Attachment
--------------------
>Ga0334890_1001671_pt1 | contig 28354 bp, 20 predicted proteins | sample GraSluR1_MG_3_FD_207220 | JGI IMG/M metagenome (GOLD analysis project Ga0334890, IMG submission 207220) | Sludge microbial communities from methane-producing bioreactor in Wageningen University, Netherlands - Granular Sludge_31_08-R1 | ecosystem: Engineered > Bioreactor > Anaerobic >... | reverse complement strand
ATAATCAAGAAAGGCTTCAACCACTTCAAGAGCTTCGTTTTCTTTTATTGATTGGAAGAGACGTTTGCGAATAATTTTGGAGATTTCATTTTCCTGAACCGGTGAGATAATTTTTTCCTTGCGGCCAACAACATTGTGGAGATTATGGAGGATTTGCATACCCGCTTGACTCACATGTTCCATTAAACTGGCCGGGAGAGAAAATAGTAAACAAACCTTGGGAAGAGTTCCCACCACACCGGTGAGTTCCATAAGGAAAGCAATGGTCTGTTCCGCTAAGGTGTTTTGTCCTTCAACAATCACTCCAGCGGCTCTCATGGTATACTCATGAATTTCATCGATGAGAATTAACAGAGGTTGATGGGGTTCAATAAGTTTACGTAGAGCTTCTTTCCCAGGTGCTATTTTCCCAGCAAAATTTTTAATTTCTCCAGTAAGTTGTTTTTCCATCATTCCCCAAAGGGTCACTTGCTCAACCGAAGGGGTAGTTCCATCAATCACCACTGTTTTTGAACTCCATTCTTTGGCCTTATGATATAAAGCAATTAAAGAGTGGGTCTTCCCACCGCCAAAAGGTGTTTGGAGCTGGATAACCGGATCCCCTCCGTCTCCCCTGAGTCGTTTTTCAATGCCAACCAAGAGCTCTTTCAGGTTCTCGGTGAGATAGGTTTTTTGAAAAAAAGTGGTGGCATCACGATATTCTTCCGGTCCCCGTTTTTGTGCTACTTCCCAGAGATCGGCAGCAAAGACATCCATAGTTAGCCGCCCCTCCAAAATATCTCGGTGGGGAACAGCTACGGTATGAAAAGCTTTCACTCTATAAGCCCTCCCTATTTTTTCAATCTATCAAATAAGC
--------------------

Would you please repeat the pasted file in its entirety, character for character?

>Ga0334890_1001671_pt1 | contig 28354 bp, 20 predicted proteins | sample GraSluR1_MG_3_FD_207220 | JGI IMG/M metagenome (GOLD analysis project Ga0334890, IMG submission 207220) | Sludge microbial communities from methane-producing bioreactor in Wageningen University, Netherlands - Granular Sludge_31_08-R1 | ecosystem: Engineered > Bioreactor > Anaerobic >... | reverse complement strand
ATAATCAAGAAAGGCTTCAACCACTTCAAGAGCTTCGTTTTCTTTTATTGATTGGAAGAGACGTTTGCGAATAATTTTGGAGATTTCATTTTCCTGAACCGGTGAGATAATTTTTTCCTTGCGGCCAACAACATTGTGGAGATTATGGAGGATTTGCATACCCGCTTGACTCACATGTTCCATTAAACTGGCCGGGAGAGAAAATAGTAAACAAACCTTGGGAAGAGTTCCCACCACACCGGTGAGTTCCATAAGGAAAGCAATGGTCTGTTCCGCTAAGGTGTTTTGTCCTTCAACAATCACTCCAGCGGCTCTCATGGTATACTCATGAATTTCATCGATGAGAATTAACAGAGGTTGATGGGGTTCAATAAGTTTACGTAGAGCTTCTTTCCCAGGTGCTATTTTCCCAGCAAAATTTTTAATTTCTCCAGTAAGTTGTTTTTCCATCATTCCCCAAAGGGTCACTTGCTCAACCGAAGGGGTAGTTCCATCAATCACCACTGTTTTTGAACTCCATTCTTTGGCCTTATGATATAAAGCAATTAAAGAGTGGGTCTTCCCACCGCCAAAAGGTGTTTGGAGCTGGATAACCGGATCCCCTCCGTCTCCCCTGAGTCGTTTTTCAATGCCAACCAAGAGCTCTTTCAGGTTCTCGGTGAGATAGGTTTTTTGAAAAAAAGTGGTGGCATCACGATATTCTTCCGGTCCCCGTTTTTGTGCTACTTCCCAGAGATCGGCAGCAAAGACATCCATAGTTAGCCGCCCCTCCAAAATATCTCGGTGGGGAACAGCTACGGTATGAAAAGCTTTCACTCTATAAGCCCTCCCTATTTTTTCAATCTATCAAATAAGC